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UW-L first school to reach 70% vaccination rate in state's 70 for 70 scholarship challenge

From the COLLECTION: Catch up with UW-L campus, alumni news (in case you were away) series
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UW-L reaches 70% vaccinated status

University of Wisconsin-La Crosse Chancellor Joe Gow hits a high striker to signal the campus reaching 70% vaccination rate among its students. UW System Tommy Thompson joined Gow to announce the news on campus Wednesday.

University of Wisconsin System interim President Tommy Thompson announced the news alongside Chancellor Joe Gow on campus Wednesday afternoon, and leaders said it was evidence that the UW’s latest push for vaccines could be successful.

“It’s working in La Crosse and we’re hoping it will work on all the other campuses,” Thompson said of the UW System’s new “70 for 70” campaign, a competition between almost all of the UW campuses to encourage high vaccines as students return this fall.

UW System will give 70 scholarships totaling $490,000 to students at campuses that reach 70% vaccination rates by Oct. 15. UW-L students who received their shots will now have a chance to receive at least seven of these scholarships, but that number could increase if other schools don’t reach the threshold.

Thompson, an Elroy native, said he wasn’t surprised UW-L was the first campus to reach this goal, pointing to university leadership.

“I think in this whole area there’s a common sense, and I think people really recognize good public health, and I think it’s exhibited itself by the evidence,” he said. “Why wouldn’t we succeed in La Crosse?”

UW-L is hosting a community-based vaccination clinic in its Cartwright Center until Sept. 10, which will be open to students, faculty and the broader community, and officials said they are hoping to keep climbing above 70%.

This system-wide incentive is one of many new initiatives to boost vaccination rates around the state. Gov. Tony Evers recently announced that anyone who gets their first dose before Sept. 6 will have a chance at $100, and locally, fully vaccinated UW-L students could win limited-edition Eagle hoodies.

“Classes are going to start soon and we have people coming back into our residence halls, and we want to have an absolutely safe and very predictable atmosphere on campus as we get through hopefully the tail end of this pandemic,” Gow said.

Staff and students kicked off the school year with a welcome back picnic at the Student Union Wednesday, where Gow gave his opening address. Thompson said during the picnic he saw firsthand that the 70 for 70 challenge is working.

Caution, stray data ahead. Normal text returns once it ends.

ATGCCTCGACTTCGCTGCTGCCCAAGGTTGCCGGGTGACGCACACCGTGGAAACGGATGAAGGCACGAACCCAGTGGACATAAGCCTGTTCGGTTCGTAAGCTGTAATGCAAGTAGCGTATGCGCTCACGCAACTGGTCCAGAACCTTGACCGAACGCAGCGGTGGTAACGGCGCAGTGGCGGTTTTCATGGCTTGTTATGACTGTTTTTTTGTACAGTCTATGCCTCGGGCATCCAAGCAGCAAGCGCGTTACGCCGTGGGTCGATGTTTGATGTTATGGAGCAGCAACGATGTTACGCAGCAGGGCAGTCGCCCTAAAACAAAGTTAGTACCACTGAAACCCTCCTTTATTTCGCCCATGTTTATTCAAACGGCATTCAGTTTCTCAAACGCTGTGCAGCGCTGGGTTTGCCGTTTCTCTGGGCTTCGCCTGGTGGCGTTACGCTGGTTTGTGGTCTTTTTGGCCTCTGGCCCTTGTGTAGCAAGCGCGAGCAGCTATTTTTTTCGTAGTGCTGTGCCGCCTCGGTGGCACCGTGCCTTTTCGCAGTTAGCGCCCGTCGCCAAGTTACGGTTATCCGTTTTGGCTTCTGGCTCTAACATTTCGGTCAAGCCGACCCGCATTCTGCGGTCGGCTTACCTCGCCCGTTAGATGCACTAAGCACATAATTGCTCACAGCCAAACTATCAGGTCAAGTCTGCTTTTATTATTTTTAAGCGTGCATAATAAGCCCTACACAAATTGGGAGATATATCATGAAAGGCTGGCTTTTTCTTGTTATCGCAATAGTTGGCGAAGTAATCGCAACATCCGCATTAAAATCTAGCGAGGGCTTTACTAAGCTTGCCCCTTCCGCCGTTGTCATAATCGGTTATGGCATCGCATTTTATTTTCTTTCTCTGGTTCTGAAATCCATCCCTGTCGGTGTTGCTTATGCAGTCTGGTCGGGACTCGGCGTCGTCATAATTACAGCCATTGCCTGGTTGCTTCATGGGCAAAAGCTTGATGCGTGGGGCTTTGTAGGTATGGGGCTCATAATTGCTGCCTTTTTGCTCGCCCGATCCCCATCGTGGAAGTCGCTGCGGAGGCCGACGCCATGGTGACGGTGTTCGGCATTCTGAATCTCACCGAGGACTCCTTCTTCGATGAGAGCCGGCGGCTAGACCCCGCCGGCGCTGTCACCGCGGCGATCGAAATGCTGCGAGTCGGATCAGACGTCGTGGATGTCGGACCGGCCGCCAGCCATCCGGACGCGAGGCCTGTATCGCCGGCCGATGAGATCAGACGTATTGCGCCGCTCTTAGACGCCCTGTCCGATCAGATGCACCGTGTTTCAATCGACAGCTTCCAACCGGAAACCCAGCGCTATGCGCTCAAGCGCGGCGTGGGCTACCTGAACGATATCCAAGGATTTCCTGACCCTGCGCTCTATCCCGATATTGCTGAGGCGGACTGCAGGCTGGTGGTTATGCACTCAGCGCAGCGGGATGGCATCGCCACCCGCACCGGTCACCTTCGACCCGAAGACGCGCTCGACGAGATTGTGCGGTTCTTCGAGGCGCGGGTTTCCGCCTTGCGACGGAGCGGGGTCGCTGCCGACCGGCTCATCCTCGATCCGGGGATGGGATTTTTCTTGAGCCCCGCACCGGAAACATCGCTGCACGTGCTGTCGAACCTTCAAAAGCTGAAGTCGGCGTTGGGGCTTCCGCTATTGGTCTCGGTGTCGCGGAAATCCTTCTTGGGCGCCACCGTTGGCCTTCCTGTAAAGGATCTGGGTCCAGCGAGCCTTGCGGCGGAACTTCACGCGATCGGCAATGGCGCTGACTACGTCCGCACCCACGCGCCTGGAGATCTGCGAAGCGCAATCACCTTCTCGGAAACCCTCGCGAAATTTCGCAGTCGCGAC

“I can’t tell you how many came up to me and told me after the picnic that they were going to get vaccinated,” he said.

Officials didn’t have the data to tell if other UW campuses are growing closer to the 70% mark. Gow said UW-L will continue to look to the University of Wisconsin-Madison, which is not participating in the 70 for 70 challenge but has reached more than an 80% vaccination rate, officials said.

Battle with the Legislature

Classes at most UW schools start Thursday, the same day Republican state lawmakers have requested the UW System submit its safety measures against COVID-19 for approval — a request that Thompson has remained in steadfast opposition to.

“I don’t think they have the legal standing to be able to enforce this,” Thompson said at UW-L Wednesday, not shifting from previous comments. He has said UW does not plan on submitting the requirements.

The UW System has not implemented a system-wide protocol against COVID-19, instead laying out a series of steps for campuses to create their own that include being in an area with a certain amount of spread and cooperation with local health departments. Heading into the fall semester all UW campuses have implemented some kind of protocol, and UW-L is among those requiring masks.

Joe Gow

Gow

“It’s really, really the fact that the schools have made that decision,” he said. “I don’t want to fight with the Legislature. I want to get along with them. I just don’t think they have the right case and I don’t think they can force us to do it. And as of tomorrow I’ve got to respond, and you’re quite certain what my response is going to be to the Legislature.”

Gow came to the defense of Thompson and the system’s pandemic response for the upcoming school year.

“I will say how fortunate we are to have someone who has such extensive experience,” he said. “Who has come in to lead and understand the challenges the chancellors face, and the importance of giving us all the tools that we need to make decisions on the ground to keep things safe and protect our schools. Governor Thompson is uniquely qualified to do that and we are delighted that he is the person.”

Thompson said he still does not agree with a vaccine mandate for UW campuses at this point, but said things could change.

“Even if you had a mandatory mandate with exceptions I doubt very much that you would reach” the level of vaccinations UW is seeing through its voluntary route, Thompson said.

“It’s much better to do it on a voluntary basis, educate them, give them incentives and do it,” he said. “And that’s what we intend to do. We think we will be much better off, we won’t have lawsuits, we don’t think. We won’t have the repercussions, and we will accomplish the same things but do it on an educated, health way.”

This story was updated on Sept. 2 to correct the total dollar amount in scholarships through the 70 for 70 program. The total amount is $490,000.

A video version of the photo gallery that highlights some of the most accomplished people who have studied there.

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